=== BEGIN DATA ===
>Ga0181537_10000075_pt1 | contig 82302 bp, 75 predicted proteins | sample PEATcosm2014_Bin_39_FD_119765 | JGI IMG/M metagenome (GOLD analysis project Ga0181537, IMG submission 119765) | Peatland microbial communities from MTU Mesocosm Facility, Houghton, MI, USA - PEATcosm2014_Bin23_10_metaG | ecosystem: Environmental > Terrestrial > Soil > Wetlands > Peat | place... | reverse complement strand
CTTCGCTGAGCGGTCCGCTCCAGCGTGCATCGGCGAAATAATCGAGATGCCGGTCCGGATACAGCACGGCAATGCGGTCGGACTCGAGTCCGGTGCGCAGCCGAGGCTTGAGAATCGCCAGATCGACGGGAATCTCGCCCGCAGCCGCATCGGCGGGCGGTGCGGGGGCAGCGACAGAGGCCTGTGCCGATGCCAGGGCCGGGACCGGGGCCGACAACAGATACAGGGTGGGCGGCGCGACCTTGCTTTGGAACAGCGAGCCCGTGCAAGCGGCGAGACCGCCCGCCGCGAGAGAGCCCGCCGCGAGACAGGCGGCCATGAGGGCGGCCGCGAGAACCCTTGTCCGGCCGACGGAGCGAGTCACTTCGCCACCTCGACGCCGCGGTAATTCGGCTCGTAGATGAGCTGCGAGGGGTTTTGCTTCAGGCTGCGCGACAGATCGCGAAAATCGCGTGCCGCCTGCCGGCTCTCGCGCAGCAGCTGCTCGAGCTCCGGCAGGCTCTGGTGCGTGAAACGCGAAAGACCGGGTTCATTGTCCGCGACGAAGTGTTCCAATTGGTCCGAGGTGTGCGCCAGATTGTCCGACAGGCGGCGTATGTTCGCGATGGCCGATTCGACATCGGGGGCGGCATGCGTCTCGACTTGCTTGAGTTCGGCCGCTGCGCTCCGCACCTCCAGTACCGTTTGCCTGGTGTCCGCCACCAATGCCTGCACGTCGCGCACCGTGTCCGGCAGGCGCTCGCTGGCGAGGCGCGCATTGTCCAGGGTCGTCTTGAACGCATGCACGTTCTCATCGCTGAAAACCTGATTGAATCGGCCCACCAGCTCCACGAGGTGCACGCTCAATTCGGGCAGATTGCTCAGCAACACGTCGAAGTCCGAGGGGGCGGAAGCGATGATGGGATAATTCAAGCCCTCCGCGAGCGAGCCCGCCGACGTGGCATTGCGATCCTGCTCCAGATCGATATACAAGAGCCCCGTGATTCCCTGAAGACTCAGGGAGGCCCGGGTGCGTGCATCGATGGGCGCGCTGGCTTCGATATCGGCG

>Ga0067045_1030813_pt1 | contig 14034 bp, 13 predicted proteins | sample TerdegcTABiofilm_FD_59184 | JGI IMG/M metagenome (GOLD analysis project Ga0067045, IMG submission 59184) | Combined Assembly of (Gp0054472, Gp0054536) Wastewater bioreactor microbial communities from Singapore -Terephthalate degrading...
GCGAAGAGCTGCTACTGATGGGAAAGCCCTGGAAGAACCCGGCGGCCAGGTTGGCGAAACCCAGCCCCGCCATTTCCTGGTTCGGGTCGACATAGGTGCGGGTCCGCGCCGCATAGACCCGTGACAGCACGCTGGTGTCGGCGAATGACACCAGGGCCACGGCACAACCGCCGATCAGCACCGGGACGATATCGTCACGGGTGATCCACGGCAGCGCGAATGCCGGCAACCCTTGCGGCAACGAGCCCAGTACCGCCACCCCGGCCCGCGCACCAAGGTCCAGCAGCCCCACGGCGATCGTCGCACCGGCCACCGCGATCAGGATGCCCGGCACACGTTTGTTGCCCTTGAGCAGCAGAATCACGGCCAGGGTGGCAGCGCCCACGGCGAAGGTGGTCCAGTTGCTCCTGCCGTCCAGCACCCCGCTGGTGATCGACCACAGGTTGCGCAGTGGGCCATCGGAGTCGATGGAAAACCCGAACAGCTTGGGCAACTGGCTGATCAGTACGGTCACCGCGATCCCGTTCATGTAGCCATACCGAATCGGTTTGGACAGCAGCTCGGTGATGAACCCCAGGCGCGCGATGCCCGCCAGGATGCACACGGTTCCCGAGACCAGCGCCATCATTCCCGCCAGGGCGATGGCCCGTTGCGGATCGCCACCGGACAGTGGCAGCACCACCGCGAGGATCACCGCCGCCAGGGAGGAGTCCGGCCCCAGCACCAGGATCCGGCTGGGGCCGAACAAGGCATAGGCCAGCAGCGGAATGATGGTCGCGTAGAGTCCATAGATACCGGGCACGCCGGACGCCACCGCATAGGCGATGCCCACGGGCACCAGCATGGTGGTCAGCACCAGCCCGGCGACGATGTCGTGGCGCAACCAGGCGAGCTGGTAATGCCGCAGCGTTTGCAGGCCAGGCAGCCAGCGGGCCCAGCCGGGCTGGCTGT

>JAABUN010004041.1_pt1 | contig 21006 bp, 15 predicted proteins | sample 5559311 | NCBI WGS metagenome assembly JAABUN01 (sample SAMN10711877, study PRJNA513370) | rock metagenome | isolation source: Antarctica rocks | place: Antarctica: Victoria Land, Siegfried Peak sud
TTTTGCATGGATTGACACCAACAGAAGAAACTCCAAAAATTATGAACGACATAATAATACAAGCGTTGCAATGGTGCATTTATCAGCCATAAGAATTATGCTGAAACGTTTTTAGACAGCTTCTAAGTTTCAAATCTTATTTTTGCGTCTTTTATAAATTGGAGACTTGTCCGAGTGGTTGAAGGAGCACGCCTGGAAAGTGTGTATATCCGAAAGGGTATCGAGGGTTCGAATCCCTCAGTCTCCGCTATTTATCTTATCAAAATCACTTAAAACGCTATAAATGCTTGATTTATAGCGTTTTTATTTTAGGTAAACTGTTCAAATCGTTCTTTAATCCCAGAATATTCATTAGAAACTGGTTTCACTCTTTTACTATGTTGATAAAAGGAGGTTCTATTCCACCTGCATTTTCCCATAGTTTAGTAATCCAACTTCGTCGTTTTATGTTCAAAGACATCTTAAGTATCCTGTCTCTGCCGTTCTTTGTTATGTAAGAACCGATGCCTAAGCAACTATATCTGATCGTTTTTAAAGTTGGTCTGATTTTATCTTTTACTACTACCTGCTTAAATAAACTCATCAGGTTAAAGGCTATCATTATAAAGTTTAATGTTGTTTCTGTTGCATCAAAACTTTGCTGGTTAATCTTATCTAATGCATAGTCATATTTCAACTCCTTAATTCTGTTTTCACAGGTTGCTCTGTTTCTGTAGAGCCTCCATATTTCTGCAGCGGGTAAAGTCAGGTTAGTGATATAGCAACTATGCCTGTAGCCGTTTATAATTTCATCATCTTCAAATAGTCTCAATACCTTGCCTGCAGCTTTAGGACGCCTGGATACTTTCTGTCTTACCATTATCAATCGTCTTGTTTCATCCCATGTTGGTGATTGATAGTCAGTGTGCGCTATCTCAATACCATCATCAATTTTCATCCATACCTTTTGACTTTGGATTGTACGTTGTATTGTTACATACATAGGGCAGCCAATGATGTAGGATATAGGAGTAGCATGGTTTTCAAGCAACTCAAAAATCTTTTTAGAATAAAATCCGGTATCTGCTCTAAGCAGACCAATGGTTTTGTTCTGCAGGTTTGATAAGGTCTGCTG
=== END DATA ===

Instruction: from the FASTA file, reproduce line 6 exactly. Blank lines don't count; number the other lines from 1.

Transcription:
TTTTGCATGGATTGACACCAACAGAAGAAACTCCAAAAATTATGAACGACATAATAATACAAGCGTTGCAATGGTGCATTTATCAGCCATAAGAATTATGCTGAAACGTTTTTAGACAGCTTCTAAGTTTCAAATCTTATTTTTGCGTCTTTTATAAATTGGAGACTTGTCCGAGTGGTTGAAGGAGCACGCCTGGAAAGTGTGTATATCCGAAAGGGTATCGAGGGTTCGAATCCCTCAGTCTCCGCTATTTATCTTATCAAAATCACTTAAAACGCTATAAATGCTTGATTTATAGCGTTTTTATTTTAGGTAAACTGTTCAAATCGTTCTTTAATCCCAGAATATTCATTAGAAACTGGTTTCACTCTTTTACTATGTTGATAAAAGGAGGTTCTATTCCACCTGCATTTTCCCATAGTTTAGTAATCCAACTTCGTCGTTTTATGTTCAAAGACATCTTAAGTATCCTGTCTCTGCCGTTCTTTGTTATGTAAGAACCGATGCCTAAGCAACTATATCTGATCGTTTTTAAAGTTGGTCTGATTTTATCTTTTACTACTACCTGCTTAAATAAACTCATCAGGTTAAAGGCTATCATTATAAAGTTTAATGTTGTTTCTGTTGCATCAAAACTTTGCTGGTTAATCTTATCTAATGCATAGTCATATTTCAACTCCTTAATTCTGTTTTCACAGGTTGCTCTGTTTCTGTAGAGCCTCCATATTTCTGCAGCGGGTAAAGTCAGGTTAGTGATATAGCAACTATGCCTGTAGCCGTTTATAATTTCATCATCTTCAAATAGTCTCAATACCTTGCCTGCAGCTTTAGGACGCCTGGATACTTTCTGTCTTACCATTATCAATCGTCTTGTTTCATCCCATGTTGGTGATTGATAGTCAGTGTGCGCTATCTCAATACCATCATCAATTTTCATCCATACCTTTTGACTTTGGATTGTACGTTGTATTGTTACATACATAGGGCAGCCAATGATGTAGGATATAGGAGTAGCATGGTTTTCAAGCAACTCAAAAATCTTTTTAGAATAAAATCCGGTATCTGCTCTAAGCAGACCAATGGTTTTGTTCTGCAGGTTTGATAAGGTCTGCTG